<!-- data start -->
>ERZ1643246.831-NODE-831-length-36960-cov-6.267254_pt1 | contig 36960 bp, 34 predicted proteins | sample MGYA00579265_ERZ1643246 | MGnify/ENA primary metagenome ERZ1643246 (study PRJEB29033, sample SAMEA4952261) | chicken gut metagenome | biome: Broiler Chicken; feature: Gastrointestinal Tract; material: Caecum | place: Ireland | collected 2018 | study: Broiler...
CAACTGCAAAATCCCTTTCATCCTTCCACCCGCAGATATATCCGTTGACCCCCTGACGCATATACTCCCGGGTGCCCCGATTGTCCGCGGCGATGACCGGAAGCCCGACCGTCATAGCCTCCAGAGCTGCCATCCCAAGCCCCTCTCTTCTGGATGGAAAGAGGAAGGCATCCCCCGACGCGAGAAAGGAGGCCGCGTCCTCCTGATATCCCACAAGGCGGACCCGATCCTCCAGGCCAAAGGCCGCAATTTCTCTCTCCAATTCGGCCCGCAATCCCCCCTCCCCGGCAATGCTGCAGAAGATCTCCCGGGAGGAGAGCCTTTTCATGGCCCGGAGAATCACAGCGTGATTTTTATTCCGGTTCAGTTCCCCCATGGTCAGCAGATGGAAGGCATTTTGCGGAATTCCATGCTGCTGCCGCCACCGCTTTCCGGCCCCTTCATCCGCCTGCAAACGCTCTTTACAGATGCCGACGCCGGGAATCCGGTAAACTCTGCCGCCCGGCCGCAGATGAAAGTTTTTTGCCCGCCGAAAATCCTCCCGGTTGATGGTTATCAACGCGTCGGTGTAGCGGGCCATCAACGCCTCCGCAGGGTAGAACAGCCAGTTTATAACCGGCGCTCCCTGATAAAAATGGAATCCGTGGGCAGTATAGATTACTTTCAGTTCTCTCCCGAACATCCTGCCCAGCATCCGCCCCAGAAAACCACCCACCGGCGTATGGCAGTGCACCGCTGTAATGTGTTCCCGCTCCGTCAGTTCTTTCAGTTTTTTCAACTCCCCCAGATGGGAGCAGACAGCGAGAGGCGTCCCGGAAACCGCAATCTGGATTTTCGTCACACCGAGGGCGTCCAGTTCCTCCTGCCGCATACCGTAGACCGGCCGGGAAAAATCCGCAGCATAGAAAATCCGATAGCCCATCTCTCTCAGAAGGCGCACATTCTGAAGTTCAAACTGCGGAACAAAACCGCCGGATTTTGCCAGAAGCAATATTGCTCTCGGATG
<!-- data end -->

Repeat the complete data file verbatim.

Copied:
>ERZ1643246.831-NODE-831-length-36960-cov-6.267254_pt1 | contig 36960 bp, 34 predicted proteins | sample MGYA00579265_ERZ1643246 | MGnify/ENA primary metagenome ERZ1643246 (study PRJEB29033, sample SAMEA4952261) | chicken gut metagenome | biome: Broiler Chicken; feature: Gastrointestinal Tract; material: Caecum | place: Ireland | collected 2018 | study: Broiler...
CAACTGCAAAATCCCTTTCATCCTTCCACCCGCAGATATATCCGTTGACCCCCTGACGCATATACTCCCGGGTGCCCCGATTGTCCGCGGCGATGACCGGAAGCCCGACCGTCATAGCCTCCAGAGCTGCCATCCCAAGCCCCTCTCTTCTGGATGGAAAGAGGAAGGCATCCCCCGACGCGAGAAAGGAGGCCGCGTCCTCCTGATATCCCACAAGGCGGACCCGATCCTCCAGGCCAAAGGCCGCAATTTCTCTCTCCAATTCGGCCCGCAATCCCCCCTCCCCGGCAATGCTGCAGAAGATCTCCCGGGAGGAGAGCCTTTTCATGGCCCGGAGAATCACAGCGTGATTTTTATTCCGGTTCAGTTCCCCCATGGTCAGCAGATGGAAGGCATTTTGCGGAATTCCATGCTGCTGCCGCCACCGCTTTCCGGCCCCTTCATCCGCCTGCAAACGCTCTTTACAGATGCCGACGCCGGGAATCCGGTAAACTCTGCCGCCCGGCCGCAGATGAAAGTTTTTTGCCCGCCGAAAATCCTCCCGGTTGATGGTTATCAACGCGTCGGTGTAGCGGGCCATCAACGCCTCCGCAGGGTAGAACAGCCAGTTTATAACCGGCGCTCCCTGATAAAAATGGAATCCGTGGGCAGTATAGATTACTTTCAGTTCTCTCCCGAACATCCTGCCCAGCATCCGCCCCAGAAAACCACCCACCGGCGTATGGCAGTGCACCGCTGTAATGTGTTCCCGCTCCGTCAGTTCTTTCAGTTTTTTCAACTCCCCCAGATGGGAGCAGACAGCGAGAGGCGTCCCGGAAACCGCAATCTGGATTTTCGTCACACCGAGGGCGTCCAGTTCCTCCTGCCGCATACCGTAGACCGGCCGGGAAAAATCCGCAGCATAGAAAATCCGATAGCCCATCTCTCTCAGAAGGCGCACATTCTGAAGTTCAAACTGCGGAACAAAACCGCCGGATTTTGCCAGAAGCAATATTGCTCTCGGATG